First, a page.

LNC. The passages under this category were slightly more difficult than those in the previous skill. In all other respects they were more complex as the major emphasis was on the explanation and exposition of them by the teacher. The student was required much more than to merely reproduce what he had acquired through listening. As a result, the passage contained more difficult words, more complex sentence structure, and particularly a higher type of content which required the skill of identifying the central thought and copying down relevant points within a very short span of listening. In addition, as it was quite impossible for him to write down verbatim everything that was spoken and explained, he was forced to put it down in his own words.

RC. The passages selected for this skill were markedly different from those in LC and LNC. Their content and the language used in them were more complex and difficult. The length of passage was also considerably increased. They were narrations full of conceptual and ideational themes. The scope of acquiring higher order knowledge was expanded in this selection. In other words, the passages were quite challenging.

GC. Once again the passages chosen were like those selected for RC, as the students were required to read the passage very quickly and having grasped the gist of it, were expected to manipulate words, sentences and structures in their own language along with giving correct and equivalent language substitutes for the same. Moreover, they were instructed to develop the given theme on their own, producing a similar but new version of the passage studied.

EP. As these passages were essentially aimed at developing proficiency in two languages, the content and the language structure were kept as easy, simple and low as possible. The standard of an average P.U.C. student with respect to English was kept in view. Wherever found necessary, the meanings of English words were given at the end of the passage. The selection was made from the supplementary reading materials prepared by the NCERT and CTE for the benefit of the P.U.C. students studying through the medium of English.


Continuous evaluation was part and parcel of the course. As a matter of fact, it was very difficult to differentiate where instruction stopped and evaluation started. For example, a part of a passage on LC was recited as instruction in the Teachers' manual and immediately, as planned, the questions regarding it were put to the students. Right after that, further recitation of the passage was continued and again on-the-spot evaluation was done. As may be seen from this description, instruction and evaluation being two sides of the same coin, progressed hand in hand.

As previously pointed out, according to the scope of each skill, a variety of questions were framed. After a very careful scrutiny, an optimum number of appropriate and suitable questions were selected for each passage. These questions pertained to both language and content for LNC, RC and GC. As has already been explained, no questions were required to be framed for EP. The distribution of these questions within each skill depended upon the length, difficulty and complexity of the passages.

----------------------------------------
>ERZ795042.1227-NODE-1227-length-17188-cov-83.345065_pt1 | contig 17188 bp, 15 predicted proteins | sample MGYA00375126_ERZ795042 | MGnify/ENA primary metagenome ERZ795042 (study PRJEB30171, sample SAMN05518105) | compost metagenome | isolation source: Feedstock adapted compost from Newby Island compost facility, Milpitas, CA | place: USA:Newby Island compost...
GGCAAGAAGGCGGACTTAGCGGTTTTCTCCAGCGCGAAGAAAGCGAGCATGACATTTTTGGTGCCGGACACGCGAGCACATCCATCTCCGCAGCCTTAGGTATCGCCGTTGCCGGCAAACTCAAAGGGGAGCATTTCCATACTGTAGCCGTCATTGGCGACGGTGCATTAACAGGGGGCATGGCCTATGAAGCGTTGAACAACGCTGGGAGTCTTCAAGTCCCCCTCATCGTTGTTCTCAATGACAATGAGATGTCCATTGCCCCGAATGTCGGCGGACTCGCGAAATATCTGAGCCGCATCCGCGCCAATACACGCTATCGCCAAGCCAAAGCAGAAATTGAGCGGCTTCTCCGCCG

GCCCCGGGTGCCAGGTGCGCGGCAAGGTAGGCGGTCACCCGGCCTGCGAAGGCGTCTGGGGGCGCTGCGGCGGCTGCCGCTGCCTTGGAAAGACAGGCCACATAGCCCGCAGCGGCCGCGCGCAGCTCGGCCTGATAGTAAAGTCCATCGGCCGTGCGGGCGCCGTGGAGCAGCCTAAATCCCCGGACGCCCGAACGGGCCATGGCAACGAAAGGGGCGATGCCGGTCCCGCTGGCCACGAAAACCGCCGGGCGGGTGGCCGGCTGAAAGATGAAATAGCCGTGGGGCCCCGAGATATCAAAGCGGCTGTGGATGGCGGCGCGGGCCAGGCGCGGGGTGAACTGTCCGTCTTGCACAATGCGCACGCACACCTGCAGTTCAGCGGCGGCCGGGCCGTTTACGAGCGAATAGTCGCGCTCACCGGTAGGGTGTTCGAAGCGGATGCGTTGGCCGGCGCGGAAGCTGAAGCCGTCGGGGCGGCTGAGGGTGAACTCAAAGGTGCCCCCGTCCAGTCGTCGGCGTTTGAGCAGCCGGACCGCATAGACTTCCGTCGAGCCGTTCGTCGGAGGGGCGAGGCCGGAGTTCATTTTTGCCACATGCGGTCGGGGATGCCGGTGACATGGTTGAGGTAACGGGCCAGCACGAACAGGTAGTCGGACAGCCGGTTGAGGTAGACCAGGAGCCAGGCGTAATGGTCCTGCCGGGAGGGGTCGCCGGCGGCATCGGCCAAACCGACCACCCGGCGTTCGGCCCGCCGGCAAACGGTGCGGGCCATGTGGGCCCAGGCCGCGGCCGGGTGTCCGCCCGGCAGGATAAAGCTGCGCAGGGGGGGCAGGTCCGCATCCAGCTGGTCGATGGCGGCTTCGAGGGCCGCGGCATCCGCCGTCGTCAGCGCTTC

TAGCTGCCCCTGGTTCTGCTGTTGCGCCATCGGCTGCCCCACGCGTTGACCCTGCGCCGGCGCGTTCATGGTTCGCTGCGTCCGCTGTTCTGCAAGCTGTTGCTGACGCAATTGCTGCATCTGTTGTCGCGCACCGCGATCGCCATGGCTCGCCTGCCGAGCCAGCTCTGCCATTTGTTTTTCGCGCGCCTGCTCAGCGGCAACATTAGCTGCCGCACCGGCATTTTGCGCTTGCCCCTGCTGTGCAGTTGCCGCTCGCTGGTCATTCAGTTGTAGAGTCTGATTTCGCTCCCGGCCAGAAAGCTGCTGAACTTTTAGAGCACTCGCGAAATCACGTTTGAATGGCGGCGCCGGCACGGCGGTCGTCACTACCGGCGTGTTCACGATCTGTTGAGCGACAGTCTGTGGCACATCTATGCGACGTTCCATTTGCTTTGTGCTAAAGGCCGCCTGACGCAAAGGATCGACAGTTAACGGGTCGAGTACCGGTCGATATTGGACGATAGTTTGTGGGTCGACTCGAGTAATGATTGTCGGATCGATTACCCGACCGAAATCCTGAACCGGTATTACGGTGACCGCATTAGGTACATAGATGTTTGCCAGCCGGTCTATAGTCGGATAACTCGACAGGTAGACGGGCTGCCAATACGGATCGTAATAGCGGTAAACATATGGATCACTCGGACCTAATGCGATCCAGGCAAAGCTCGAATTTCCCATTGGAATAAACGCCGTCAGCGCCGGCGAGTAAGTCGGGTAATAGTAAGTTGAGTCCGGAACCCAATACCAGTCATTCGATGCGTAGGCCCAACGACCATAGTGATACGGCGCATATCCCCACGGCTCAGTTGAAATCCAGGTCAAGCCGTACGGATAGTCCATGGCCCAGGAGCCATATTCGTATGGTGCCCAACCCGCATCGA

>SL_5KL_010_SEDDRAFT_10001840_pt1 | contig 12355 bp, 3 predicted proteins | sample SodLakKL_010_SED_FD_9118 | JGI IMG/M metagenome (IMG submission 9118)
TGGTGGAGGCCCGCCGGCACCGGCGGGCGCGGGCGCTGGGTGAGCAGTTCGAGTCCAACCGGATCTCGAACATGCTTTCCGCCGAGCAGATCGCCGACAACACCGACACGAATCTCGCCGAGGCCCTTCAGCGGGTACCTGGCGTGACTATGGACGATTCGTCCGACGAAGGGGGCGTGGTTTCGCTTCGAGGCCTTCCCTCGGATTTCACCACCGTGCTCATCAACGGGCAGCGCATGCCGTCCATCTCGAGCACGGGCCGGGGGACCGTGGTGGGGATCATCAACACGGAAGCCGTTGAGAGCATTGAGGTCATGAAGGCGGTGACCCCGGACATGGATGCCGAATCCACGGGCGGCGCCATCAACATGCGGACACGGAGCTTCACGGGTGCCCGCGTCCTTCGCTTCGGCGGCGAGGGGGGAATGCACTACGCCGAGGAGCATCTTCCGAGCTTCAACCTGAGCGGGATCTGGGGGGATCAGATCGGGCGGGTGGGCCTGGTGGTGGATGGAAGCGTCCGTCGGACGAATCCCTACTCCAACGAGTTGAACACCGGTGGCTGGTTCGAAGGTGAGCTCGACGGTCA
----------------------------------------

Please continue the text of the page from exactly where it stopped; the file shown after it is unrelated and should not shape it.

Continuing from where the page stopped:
LC. The questions were very simple. Most of them were designed to elicit one word response. A few questions were of the nature where a complete but short sentence was sought for. Sometimes they required answers of more than one or two sentences. But in general a single word, key-point answer was required. At the end of the passage, one or two recapitulating questions were also put.

LNC. The format of questions was more or less similar to the one adopted for LC. But the questions were aimed at tapping higher order of thinking. Thus, the expected answers were in the form of single words, simple sentences, complex sentences, compound sentences, making up brief summaries on the notes taken and sometimes even offering critical comments. As may be seen, although not aimed or planned, their written expression was also tested by asking them to correct wrong spellings, to derive equivalent words or synonyms to translate and transform what they had learned in their own words.

RC. Keeping the same format and continuing in the same vein, the questions under this skill required students to analyse, evaluate, interpret, infer and give critical comments on the passage studied.

GC. The format of this skill consisted of two parts, first, the reading of the passage and second, the development of another version on the basis of relevant and important points from it for which questions for evaluation were not necessary. This was a sort of open-end essay type of question in which the student's ability to organize and summarize was tested.

Pre-test : A pre-test for determining the initial level of attainment in skills of college entrants was so designed that it could also be used as a post-test later. The procedure followed was the same as described earlier for analysing the other passages. Care was taken to select passages of an average (medium) difficulty for each skill. The interest of students belonging to different disciplines was also kept in mind while selecting these passages. Although the selection was done from different disciplines, they were of general nature and did not seem to favour the students with a certain specialized background. Put differently, while selecting a passage, primary importance was given to its language aspect and only secondary emphasis to its content. The information given in Table 2 gives a clear picture of the number and distribution of passages according to different disciplines from which they were drawn.